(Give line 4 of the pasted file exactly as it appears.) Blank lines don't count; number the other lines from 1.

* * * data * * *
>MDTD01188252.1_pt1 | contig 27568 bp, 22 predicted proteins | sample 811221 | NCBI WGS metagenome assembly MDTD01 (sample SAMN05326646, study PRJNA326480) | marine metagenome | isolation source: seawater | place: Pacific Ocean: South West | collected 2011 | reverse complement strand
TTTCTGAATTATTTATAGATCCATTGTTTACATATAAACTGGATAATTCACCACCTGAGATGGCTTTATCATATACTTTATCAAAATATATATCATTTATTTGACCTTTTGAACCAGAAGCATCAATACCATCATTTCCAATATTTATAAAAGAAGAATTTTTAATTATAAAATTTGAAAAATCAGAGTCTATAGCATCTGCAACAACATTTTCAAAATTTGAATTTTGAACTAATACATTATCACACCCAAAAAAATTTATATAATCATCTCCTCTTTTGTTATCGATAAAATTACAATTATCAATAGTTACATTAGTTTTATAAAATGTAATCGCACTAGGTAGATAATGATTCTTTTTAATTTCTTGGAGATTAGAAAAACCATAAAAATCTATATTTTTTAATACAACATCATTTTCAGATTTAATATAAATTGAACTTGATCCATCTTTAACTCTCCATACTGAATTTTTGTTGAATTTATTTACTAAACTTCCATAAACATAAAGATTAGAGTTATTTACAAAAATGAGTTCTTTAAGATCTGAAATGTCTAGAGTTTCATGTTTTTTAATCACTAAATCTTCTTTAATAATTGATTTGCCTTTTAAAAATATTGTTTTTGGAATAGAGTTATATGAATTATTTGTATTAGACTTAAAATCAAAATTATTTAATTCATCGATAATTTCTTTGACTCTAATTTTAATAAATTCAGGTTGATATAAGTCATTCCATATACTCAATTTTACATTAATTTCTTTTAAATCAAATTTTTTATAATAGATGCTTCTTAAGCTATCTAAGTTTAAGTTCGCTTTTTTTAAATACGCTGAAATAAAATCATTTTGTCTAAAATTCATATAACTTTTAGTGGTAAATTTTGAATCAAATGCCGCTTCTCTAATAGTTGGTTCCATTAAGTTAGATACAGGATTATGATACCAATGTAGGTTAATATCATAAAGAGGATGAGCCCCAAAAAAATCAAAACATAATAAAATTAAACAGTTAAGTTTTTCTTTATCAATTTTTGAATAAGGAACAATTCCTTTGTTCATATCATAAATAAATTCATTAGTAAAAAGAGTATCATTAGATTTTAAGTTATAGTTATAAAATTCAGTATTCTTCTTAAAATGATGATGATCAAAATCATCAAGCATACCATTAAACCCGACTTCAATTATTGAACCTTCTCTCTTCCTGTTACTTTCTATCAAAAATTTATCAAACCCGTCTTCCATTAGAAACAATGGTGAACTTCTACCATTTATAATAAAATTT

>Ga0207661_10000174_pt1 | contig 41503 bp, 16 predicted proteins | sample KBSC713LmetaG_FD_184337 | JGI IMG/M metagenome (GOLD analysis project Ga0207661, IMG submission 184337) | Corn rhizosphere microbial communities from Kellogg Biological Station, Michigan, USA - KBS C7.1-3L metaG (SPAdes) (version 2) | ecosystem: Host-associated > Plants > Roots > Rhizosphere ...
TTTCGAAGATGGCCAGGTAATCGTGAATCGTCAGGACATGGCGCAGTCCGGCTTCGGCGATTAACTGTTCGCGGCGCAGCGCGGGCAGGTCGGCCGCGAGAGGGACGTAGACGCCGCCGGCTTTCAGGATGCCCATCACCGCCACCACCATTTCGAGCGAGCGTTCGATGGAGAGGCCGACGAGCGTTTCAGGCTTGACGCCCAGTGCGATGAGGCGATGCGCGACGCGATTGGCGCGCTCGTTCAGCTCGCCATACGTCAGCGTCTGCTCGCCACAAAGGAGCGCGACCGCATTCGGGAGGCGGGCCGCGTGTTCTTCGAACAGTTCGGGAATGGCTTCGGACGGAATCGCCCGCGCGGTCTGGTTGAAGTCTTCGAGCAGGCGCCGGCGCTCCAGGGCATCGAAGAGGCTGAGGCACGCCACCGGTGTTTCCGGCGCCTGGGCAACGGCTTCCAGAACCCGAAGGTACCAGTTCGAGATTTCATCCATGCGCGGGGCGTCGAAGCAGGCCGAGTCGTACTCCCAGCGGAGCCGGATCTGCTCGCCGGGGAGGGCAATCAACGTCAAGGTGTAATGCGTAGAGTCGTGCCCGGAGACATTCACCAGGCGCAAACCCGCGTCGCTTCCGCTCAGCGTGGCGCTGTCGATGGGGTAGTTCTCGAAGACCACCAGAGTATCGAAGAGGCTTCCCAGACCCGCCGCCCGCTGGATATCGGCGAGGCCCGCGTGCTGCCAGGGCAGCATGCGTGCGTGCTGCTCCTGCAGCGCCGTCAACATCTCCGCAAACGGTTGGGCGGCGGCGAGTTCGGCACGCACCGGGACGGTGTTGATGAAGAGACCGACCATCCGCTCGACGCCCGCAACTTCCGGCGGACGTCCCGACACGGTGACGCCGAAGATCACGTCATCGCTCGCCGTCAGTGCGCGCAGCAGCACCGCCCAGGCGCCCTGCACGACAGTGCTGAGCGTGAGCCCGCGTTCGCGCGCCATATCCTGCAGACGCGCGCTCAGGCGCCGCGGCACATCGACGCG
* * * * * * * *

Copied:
TTTCGAAGATGGCCAGGTAATCGTGAATCGTCAGGACATGGCGCAGTCCGGCTTCGGCGATTAACTGTTCGCGGCGCAGCGCGGGCAGGTCGGCCGCGAGAGGGACGTAGACGCCGCCGGCTTTCAGGATGCCCATCACCGCCACCACCATTTCGAGCGAGCGTTCGATGGAGAGGCCGACGAGCGTTTCAGGCTTGACGCCCAGTGCGATGAGGCGATGCGCGACGCGATTGGCGCGCTCGTTCAGCTCGCCATACGTCAGCGTCTGCTCGCCACAAAGGAGCGCGACCGCATTCGGGAGGCGGGCCGCGTGTTCTTCGAACAGTTCGGGAATGGCTTCGGACGGAATCGCCCGCGCGGTCTGGTTGAAGTCTTCGAGCAGGCGCCGGCGCTCCAGGGCATCGAAGAGGCTGAGGCACGCCACCGGTGTTTCCGGCGCCTGGGCAACGGCTTCCAGAACCCGAAGGTACCAGTTCGAGATTTCATCCATGCGCGGGGCGTCGAAGCAGGCCGAGTCGTACTCCCAGCGGAGCCGGATCTGCTCGCCGGGGAGGGCAATCAACGTCAAGGTGTAATGCGTAGAGTCGTGCCCGGAGACATTCACCAGGCGCAAACCCGCGTCGCTTCCGCTCAGCGTGGCGCTGTCGATGGGGTAGTTCTCGAAGACCACCAGAGTATCGAAGAGGCTTCCCAGACCCGCCGCCCGCTGGATATCGGCGAGGCCCGCGTGCTGCCAGGGCAGCATGCGTGCGTGCTGCTCCTGCAGCGCCGTCAACATCTCCGCAAACGGTTGGGCGGCGGCGAGTTCGGCACGCACCGGGACGGTGTTGATGAAGAGACCGACCATCCGCTCGACGCCCGCAACTTCCGGCGGACGTCCCGACACGGTGACGCCGAAGATCACGTCATCGCTCGCCGTCAGTGCGCGCAGCAGCACCGCCCAGGCGCCCTGCACGACAGTGCTGAGCGTGAGCCCGCGTTCGCGCGCCATATCCTGCAGACGCGCGCTCAGGCGCCGCGGCACATCGACGCG